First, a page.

Originally named Ohi:yo’—“beautiful river”—by the Seneca, the Ohio River is now the United States’ most polluted river. The dominant culture teaches us to view natural beings like the Ohio River as objects to be used, consumed, and destroyed for human benefit.
This is a primary reason the destruction of the natural world is intensifying. How would our relationship to the natural world change if, instead of viewing nonhumans as objects, we viewed them as living beings capable of speaking to us? As allies who desire to communicate valuable lessons to us?
Where Does a River Begin?
This journey – like the Ohio River – has many beginnings. A river’s physical beginnings are often called headwaters. Water wells up from the ground or falls from the sky. Then, aided by gravity, water navigates the specific peculiarities of the land to collect and form the first wet trails distinct enough to earn names such as creek, brook, or stream. These creeks, brooks, and streams tirelessly search for each other, perpetually seek communion with their kin. And, when enough of them join together, they become rivers.
Where should we say a river begins? Which of those first passages of water in the round Pennsylvania hills or the thickly-wooded West Virginia mountains, which of those first liquid motions over white Indiana limestone or black Kentucky coal can we name as the beginning of the Ohio River?
Many mapmakers seem determined to pinpoint precise headwaters for the world’s rivers. This is strange because the idea that a river has only one starting point is belied by the very maps declaring this to be true. Google Maps has grown to be one of the most widely used maps in the world today. When I look at Google’s map of the Ohio River basin, I am told that the Ohio River begins at the confluence of the Allegheny and Monongahela rivers in Pittsburgh, PA.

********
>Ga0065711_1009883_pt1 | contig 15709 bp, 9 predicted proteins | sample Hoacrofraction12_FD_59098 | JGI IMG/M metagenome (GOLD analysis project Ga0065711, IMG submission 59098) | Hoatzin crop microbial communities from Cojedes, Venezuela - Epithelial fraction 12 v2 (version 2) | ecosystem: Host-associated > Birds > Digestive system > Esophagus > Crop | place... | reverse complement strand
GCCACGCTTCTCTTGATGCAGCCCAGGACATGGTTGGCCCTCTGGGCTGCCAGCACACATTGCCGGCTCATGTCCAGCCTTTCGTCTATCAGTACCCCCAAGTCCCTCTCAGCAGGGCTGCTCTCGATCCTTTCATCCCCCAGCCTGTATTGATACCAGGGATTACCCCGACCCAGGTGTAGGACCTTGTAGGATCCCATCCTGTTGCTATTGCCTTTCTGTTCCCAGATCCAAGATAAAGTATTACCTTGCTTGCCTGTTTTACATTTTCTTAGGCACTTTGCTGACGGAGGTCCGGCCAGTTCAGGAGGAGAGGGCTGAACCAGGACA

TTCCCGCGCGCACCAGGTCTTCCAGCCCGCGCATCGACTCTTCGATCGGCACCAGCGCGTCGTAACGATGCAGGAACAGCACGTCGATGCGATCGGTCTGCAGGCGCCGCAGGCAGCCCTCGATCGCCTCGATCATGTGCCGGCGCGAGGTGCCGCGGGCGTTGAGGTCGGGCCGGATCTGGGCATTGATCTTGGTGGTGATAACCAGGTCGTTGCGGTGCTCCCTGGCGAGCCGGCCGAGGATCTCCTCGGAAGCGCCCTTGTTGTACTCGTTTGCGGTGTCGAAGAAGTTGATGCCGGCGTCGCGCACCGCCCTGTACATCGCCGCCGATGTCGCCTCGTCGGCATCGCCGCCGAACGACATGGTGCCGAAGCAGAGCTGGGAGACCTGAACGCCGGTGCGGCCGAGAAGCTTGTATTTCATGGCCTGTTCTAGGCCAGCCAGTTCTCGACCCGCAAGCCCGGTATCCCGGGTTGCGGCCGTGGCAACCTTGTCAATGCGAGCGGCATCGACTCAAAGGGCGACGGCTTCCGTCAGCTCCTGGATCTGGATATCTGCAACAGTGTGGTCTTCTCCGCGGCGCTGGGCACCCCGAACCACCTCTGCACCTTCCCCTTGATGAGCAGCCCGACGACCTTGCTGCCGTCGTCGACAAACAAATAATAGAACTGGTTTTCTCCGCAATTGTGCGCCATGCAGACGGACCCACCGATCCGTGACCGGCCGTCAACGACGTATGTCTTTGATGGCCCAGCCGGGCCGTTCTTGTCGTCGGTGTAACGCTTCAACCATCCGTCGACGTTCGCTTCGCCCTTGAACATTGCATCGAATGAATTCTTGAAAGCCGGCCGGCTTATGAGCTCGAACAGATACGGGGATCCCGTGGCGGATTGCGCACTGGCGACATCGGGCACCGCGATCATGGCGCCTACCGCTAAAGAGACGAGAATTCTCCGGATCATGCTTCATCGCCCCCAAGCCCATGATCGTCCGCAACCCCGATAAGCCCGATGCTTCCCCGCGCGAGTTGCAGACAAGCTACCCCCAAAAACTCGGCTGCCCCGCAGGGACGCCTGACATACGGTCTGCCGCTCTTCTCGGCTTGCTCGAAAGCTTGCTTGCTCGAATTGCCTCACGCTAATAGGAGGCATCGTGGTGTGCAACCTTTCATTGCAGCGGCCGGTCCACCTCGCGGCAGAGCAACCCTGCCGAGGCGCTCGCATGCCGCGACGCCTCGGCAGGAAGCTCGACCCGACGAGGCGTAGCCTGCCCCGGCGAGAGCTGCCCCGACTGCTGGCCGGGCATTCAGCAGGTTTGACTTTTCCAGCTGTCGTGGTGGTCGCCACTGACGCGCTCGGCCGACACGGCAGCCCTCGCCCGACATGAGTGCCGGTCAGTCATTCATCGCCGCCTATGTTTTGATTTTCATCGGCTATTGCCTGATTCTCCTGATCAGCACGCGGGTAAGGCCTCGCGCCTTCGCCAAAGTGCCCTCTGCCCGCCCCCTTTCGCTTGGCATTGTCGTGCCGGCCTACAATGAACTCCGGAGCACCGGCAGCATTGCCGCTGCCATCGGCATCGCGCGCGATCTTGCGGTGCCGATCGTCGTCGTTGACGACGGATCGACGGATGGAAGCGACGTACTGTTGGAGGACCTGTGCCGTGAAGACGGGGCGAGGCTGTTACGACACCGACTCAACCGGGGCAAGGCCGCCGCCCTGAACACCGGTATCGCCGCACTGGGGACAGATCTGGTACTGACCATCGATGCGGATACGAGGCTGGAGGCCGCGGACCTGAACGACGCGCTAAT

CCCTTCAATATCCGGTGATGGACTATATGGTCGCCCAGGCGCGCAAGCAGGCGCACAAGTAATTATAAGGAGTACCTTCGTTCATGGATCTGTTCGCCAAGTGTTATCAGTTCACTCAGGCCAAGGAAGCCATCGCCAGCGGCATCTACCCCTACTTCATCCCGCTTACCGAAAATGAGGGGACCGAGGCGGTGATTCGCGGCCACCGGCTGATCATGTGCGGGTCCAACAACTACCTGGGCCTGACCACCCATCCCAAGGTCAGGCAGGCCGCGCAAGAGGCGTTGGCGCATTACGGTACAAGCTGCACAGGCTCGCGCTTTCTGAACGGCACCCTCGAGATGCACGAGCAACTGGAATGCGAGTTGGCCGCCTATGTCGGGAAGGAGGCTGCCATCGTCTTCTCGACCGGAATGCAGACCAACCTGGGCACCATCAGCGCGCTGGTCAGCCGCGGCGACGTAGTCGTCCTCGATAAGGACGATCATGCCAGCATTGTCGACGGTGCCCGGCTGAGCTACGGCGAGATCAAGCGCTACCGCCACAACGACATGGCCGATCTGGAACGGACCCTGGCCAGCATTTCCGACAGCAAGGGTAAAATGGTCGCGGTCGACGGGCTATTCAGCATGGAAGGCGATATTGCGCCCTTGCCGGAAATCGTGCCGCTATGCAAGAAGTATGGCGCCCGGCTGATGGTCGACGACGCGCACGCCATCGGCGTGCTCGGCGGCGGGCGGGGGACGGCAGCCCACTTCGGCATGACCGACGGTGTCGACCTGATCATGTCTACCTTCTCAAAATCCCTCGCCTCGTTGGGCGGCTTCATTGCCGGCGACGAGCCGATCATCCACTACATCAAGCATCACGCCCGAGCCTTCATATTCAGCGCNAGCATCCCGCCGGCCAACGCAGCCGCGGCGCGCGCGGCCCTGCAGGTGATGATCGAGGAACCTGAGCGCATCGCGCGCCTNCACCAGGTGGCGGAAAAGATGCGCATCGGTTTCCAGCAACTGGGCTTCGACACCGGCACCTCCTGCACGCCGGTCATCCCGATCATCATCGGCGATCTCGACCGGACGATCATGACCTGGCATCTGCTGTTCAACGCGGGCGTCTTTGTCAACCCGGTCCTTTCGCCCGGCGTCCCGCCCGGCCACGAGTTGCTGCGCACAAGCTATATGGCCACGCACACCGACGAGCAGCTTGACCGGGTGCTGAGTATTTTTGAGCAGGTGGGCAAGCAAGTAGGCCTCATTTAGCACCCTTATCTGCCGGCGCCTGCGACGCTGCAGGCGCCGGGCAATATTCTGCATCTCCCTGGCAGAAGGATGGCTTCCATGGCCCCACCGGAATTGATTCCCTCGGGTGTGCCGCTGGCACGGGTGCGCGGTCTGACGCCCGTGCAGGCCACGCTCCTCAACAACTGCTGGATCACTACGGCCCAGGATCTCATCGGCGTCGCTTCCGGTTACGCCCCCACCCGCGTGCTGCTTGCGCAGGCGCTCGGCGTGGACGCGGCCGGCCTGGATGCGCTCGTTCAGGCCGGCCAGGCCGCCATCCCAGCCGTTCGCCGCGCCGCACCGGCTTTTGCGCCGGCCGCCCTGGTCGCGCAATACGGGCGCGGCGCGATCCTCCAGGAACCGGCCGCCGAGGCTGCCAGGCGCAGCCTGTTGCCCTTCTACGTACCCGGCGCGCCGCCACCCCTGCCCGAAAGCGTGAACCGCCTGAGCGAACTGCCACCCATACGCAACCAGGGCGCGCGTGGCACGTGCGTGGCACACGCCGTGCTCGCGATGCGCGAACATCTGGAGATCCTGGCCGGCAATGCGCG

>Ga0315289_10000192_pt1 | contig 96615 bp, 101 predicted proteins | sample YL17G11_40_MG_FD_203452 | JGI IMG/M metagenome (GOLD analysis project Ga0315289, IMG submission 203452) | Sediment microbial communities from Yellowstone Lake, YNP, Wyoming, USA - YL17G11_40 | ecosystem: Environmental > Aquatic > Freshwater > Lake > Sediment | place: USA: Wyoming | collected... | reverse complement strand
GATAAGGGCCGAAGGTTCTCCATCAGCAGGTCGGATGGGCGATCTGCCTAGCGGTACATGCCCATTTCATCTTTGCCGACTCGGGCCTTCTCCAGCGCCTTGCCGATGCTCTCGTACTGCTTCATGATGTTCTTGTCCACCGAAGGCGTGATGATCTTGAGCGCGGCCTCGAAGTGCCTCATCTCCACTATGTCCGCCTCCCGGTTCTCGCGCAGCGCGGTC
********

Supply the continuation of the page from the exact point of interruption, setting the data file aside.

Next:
Tracing the River’s Veins
But, if I follow the thin ribbons of blue twisting and curling across the map to their disappearance on the page, I am taken to dozens of different places. I trace the thin blue line representing the Allegheny River to the hills of Potter County in northern Pennsylvania. I trace the line representing the Monongahela River south of Pittsburgh and the line quickly splits in two. The map continues to label the western line “Monongahela,” but the eastern line is labeled “Youghiogheny River.”
I follow the eastern line up into the mountains near Aurora, West Virginia where it disappears. I go back to the line representing the Monongahela but it splits in two once more at Point Marion, Pennsylvania. The western line once again remains “Monongahela” and the eastern line reads “Cheat River.” Following the eastern line south, the Cheat River splits in two, one “Shavers Fork” and another “Black Fork.” The “Black Fork” line is joined by a line labeled “Blackwater River” which then splits into three lines named the “Dry,” “Glady,” and “Laurel” forks. These three lines then disappear in the hills of West Virginia near the Virginia state line.
Tracing each of the Ohio’s tributaries’ tributaries’ tributaries would take a long time. At the very least, we should understand that arbitrarily locating the headwaters of the Ohio River at the confluence of the Allegheny and Monongahela rivers in Pittsburgh is inaccurate, at best, and downright dishonest, at worst. So, why are geographers, topographers, and cartographers so determined to name a river’s headwaters? Is this a peculiar side effect accompanying the choice to don the suffix “-ographer.” Or, more likely, is it a symptom of the colonial impulse to control, to define, to destroy ambiguity, to produce one true answer as there is one true ideology, one true religion, one true God.
Stories Are Rivers and Rivers, Stories.
The Ohio River is not so much concerned with either accuracy or honesty as she is concerned with creativity –the land she shapes, the communities she forms, the songs she sings, and the lives she makes possible. Metaphor is a creative channel. It is a way of knowing far older than science or philosophy. I suspect that metaphor is a way of knowing far older even than logic. The Ohio River beckons me to swim in the channels of metaphor.